One of the women standing with her moved towards a DTSC official waving a lemon from her yard and telling him to go ahead and make lemonade out of it.

The nun sitting near me appeared to say a silent Hail Mary and make the sign of the cross.

A young woman watching me scribble all this down furiously asked if I was press. She worked for Exide, she said.

“I bet you’re popular tonight,” I said.

The meeting at Resurrection Church in Boyle Heights to update the community on embattled Vernon battery recycler Exide‘s lead and arsenic emissions was packed to the brim with residents of Boyle Heights, Maywood, Vernon, Lynwood, and surrounding areas. All of whom wanted answers about the lead found at all of the 39 homes where soil was tested at depths of between zero and six inches for contaminants, and none of whom were happy.

The confirmation that the homes and schools tested both north and south of the Exide facility had levels of lead in the soil that exceeded 80 parts per million — levels high enough to trigger further testing — while daunting, was probably not surprising to most. Read more…

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Sen. Steinberg Proposes Carbon Tax on Gas Instead of Cap-and-Trade

Estimated effect of a carbon tax on sources of United States electrical generation Source: US Energy Information Administration via wikimedia.

Estimated effect of a carbon tax on sources of United States electrical generation Source: US Energy Information Administration via wikimedia.

CA Senator Darrell Steinberg proposed a change yesterday to California’s nascent cap-and-trade program that would replace next year’s cap on fuel emissions with a per-gallon carbon tax. Steinberg called it a “broader, more stable, and more flexible” way to reduce emissions from fuels than cap-and-trade.

His proposal would apply the revenue raised from the tax towards tax relief for poor and middle-income Californians, who would feel the greatest pinch from higher gas prices. That could help defuse anger at having to pay more at the pump, while still discouraging demand for gas. “Under either [program], consumers will pay more at the pump. That’s necessary,” said Steinberg. “If carbon pricing doesn’t sting, we won’t change our habits.”

CA Senate President Pro Temp Darrell Steinberg, D-Sacramento. Photo: Sacramento Bee

CA Senate President Pro Temp Darrell Steinberg, D-Sacramento. Photo: Sacramento Bee

Reactions to Steinberg’s proposal so far have been mixed. The Western States Petroleum Association prefers it as “a transparent alternative” to cap-and-trade, and the Environmental Defense Fund criticized what it sees as a mid-stream switch that could “compromise” CA’s emission reduction strategies.

Stuart Cohen, executive director of TransForm, said ”we strongly believe that California is creating an excellent cap-and-trade program that is, and will work, effectively. Yet a carbon tax is an extremely clear and straightforward, and ultimately more predictable, way to approach the fuels sector.”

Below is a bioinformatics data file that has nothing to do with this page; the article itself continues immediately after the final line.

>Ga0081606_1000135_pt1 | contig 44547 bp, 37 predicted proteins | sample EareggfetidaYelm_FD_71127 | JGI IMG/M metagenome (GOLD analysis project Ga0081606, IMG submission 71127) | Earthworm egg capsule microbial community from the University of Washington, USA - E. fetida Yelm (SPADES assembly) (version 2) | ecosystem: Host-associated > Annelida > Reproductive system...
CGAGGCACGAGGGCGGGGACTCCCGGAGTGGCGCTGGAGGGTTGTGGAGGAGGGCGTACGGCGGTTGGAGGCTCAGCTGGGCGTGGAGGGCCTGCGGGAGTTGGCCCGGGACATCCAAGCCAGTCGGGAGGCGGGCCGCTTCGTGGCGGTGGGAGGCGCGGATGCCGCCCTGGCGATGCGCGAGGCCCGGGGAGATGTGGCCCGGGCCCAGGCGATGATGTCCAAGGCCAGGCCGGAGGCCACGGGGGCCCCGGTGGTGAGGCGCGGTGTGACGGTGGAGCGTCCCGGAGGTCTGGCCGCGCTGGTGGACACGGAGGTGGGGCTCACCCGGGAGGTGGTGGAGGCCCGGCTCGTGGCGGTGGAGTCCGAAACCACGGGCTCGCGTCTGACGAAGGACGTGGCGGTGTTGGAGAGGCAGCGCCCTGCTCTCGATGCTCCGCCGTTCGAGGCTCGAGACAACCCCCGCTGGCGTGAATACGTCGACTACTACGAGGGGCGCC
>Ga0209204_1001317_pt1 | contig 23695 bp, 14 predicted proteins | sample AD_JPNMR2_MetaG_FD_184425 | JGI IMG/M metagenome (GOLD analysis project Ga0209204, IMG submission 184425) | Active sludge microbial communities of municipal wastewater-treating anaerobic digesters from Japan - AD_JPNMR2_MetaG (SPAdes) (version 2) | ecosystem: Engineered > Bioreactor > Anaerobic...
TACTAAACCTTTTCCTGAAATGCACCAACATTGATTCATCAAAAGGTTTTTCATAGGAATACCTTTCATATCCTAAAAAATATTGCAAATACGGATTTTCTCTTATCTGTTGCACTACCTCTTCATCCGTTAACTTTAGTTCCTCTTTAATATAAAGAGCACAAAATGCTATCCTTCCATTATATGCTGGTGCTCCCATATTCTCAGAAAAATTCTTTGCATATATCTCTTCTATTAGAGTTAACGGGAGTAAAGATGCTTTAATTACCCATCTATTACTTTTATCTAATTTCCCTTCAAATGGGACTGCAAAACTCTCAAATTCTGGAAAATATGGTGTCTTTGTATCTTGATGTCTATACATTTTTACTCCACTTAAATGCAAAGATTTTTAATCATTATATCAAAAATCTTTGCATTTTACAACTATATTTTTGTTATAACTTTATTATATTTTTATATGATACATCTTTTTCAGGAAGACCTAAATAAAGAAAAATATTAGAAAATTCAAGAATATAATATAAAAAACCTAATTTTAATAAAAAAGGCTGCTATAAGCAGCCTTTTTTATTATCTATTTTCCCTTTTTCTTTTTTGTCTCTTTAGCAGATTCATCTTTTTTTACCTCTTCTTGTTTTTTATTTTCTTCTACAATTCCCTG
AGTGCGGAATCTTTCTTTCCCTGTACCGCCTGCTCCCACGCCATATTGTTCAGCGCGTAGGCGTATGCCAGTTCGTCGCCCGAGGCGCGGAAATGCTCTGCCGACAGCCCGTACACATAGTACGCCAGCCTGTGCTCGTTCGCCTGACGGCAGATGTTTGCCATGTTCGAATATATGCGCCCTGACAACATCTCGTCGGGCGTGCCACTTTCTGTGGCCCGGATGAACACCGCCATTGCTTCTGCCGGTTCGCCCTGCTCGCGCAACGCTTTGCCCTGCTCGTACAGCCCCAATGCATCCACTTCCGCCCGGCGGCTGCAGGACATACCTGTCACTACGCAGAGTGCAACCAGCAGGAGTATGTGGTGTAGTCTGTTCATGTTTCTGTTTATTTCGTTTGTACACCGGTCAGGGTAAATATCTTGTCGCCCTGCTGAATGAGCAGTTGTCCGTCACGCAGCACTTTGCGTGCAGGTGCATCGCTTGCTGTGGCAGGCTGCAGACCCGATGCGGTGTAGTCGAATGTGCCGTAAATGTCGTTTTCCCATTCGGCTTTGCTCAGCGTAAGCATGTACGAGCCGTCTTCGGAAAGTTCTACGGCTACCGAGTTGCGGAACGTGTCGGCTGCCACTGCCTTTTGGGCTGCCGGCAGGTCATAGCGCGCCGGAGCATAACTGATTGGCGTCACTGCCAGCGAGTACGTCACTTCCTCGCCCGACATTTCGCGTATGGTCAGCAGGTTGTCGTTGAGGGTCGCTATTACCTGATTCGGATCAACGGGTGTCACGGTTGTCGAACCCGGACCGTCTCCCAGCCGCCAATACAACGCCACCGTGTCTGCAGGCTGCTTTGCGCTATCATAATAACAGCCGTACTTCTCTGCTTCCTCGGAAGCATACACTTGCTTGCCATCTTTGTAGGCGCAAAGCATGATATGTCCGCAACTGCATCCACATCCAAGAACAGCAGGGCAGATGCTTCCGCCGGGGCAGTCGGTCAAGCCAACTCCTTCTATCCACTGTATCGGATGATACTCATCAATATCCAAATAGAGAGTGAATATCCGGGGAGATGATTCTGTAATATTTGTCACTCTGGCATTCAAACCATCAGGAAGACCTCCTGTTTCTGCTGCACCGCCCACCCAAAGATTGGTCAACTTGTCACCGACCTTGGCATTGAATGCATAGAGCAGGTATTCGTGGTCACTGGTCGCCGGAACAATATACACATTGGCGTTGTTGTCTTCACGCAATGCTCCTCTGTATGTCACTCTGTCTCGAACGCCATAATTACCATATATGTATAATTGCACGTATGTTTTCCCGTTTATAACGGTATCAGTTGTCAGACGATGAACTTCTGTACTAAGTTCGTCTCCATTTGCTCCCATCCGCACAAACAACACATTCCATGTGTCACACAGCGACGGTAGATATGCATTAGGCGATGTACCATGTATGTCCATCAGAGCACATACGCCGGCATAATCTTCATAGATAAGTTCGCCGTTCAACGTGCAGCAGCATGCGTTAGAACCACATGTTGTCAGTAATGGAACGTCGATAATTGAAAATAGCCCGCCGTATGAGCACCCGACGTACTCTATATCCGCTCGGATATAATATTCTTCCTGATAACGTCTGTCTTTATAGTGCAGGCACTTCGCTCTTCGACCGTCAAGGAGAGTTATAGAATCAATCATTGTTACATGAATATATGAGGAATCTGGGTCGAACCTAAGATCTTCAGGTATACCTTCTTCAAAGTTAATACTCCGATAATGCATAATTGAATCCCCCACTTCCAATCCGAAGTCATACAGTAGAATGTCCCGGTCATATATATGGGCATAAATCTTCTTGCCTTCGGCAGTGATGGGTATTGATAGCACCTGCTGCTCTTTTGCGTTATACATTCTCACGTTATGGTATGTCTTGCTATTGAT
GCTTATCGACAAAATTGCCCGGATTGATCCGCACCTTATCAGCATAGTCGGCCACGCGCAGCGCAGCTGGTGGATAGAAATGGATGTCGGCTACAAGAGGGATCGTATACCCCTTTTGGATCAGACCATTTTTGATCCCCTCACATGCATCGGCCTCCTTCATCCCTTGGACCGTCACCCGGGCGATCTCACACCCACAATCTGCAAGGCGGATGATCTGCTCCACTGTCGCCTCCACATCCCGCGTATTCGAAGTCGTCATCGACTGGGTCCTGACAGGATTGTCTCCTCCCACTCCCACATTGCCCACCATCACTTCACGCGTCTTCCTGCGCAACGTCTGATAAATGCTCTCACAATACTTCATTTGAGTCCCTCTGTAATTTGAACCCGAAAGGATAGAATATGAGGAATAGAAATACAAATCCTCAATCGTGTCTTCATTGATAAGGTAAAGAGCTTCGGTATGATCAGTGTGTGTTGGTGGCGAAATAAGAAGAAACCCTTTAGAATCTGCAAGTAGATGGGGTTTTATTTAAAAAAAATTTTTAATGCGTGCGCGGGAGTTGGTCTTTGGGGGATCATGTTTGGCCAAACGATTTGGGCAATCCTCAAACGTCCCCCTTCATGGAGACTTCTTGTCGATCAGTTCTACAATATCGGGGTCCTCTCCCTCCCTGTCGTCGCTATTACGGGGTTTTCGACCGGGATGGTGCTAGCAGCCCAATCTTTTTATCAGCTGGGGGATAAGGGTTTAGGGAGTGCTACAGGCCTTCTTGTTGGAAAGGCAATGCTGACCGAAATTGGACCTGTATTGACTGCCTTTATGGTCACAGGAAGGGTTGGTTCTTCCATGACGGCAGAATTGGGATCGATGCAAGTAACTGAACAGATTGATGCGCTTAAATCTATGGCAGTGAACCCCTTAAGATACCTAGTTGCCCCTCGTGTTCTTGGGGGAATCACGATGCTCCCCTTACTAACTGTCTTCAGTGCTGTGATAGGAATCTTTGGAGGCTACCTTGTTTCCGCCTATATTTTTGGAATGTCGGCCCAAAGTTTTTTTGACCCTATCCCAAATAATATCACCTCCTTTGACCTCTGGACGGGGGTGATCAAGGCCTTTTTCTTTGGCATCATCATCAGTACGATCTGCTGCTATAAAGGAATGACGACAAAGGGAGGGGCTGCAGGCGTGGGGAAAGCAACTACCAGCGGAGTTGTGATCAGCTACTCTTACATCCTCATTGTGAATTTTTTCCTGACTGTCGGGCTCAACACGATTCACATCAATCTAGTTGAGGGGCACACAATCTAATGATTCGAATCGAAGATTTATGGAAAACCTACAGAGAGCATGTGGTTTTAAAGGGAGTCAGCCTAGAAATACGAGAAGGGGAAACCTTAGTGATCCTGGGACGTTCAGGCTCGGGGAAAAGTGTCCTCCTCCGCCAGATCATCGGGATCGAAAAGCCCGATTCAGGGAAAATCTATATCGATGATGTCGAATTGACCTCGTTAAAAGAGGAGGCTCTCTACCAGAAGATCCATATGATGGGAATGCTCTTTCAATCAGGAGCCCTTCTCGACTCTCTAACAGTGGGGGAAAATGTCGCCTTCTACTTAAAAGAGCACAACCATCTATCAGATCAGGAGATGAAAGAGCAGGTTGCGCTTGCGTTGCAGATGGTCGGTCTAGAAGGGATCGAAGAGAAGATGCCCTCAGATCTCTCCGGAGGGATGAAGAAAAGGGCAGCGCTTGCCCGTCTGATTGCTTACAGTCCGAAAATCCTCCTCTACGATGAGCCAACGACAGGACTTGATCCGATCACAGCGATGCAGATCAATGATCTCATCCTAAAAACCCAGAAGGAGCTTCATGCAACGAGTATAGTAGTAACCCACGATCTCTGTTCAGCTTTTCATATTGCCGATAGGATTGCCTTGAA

“If this had been offered as a serious proposal seven years ago, we would have thought it was heaven-sent,” he added. “I don’t think it makes sense to reject it outright. It’s certainly worth having the discussion” about cap-and-trade vs. a carbon tax.

John White of the Clean Power Campaign, a coalition of public interest groups working for clean fuels, says his organization has no official stance yet on the proposal. However, he said, “This is a good conversation to have. A carbon tax is a different way to do the same thing. The point of collection is also at the pump, but with cap-and-trade there’s no clear signal except for a higher price, and no predictability of what that price would be.”

Read more…

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Vernon Battery Recycling Plant Sues to Overturn New Air Quality Rule

"God Bless America"? Really, Exide? Folks might feel a little more blessed if they weren't showered in lead and arsenic. I'm just sayin'... Sahra Sulaiman/LA Streetsblog

“God Bless America”? Folks might feel a little more blessed if they weren’t showered in lead and arsenic. I’m just sayin’… Sahra Sulaiman/LA Streetsblog

Exide Technologies – the embattled battery recycling facility in Vernon — has been given a lot of breaks over the years, but apparently they feel they haven’t had it easy enough.

Last Friday, they filed a lawsuit in the Los Angeles Superior Court asking a judge to set aside the South Coast Air Quality Management District’s (SCAQMD’s) recent amendments to Rule 1420.1. They were particularly concerned about their ability to comply with new rules governing arsenic emissions.

Specifically, new amendments to rule 1420.1 establish requirements for the reduction of arsenic emissions and other key toxic air contaminant emissions, set requirements for ambient air concentration limits for arsenic, as well as hourly emission limits of arsenic, benzene, and 1,3-butadiene (all known carcinogens), and contain additional administrative, monitoring, and source testing requirements for stack emissions at lead-acid battery recycling facilities.

The Governing Board of SCAQMD voted 10 – 0 in favor of these amendments this past January 10th in response to concerns over Exide’s repeated violations of emissions limits and the potential damage the exposure to the toxins could cause for more than 100,000 residents of Boyle Heights and surrounding communities.

The ruling came the same week that Exide both sent put out a press release boasting of a 95% drop in arsenic emissions and compliance with other air contaminant rule limits and was forced to cut production because it had once again exceeded lead emissions – the third such violation within 12 months.

Interestingly, Quemetco (located in the City of Industry), the other battery recycler affected by these amendments, has not contested the stricter regulations. Read more…

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Governing Board of the AQMD Adopts Amendment Imposing Stricter Emissions Controls on Lead-Acid Battery Recyclers

Concerned citizens, representatives of elected officials, steelworkers, and Exide spokespeople packed the last public hearing on Exide before the AQMD governing board. (webcast screenshot)

Concerned citizens, representatives of elected officials, steelworkers, and Exide spokespeople packed today’s hearing before the AQMD governing board. (webcast screenshot)

Se me murió mi señora, se me murió mi cuñado… yo no quiero que muera más gente. Esto es lo que pido de ustedes.”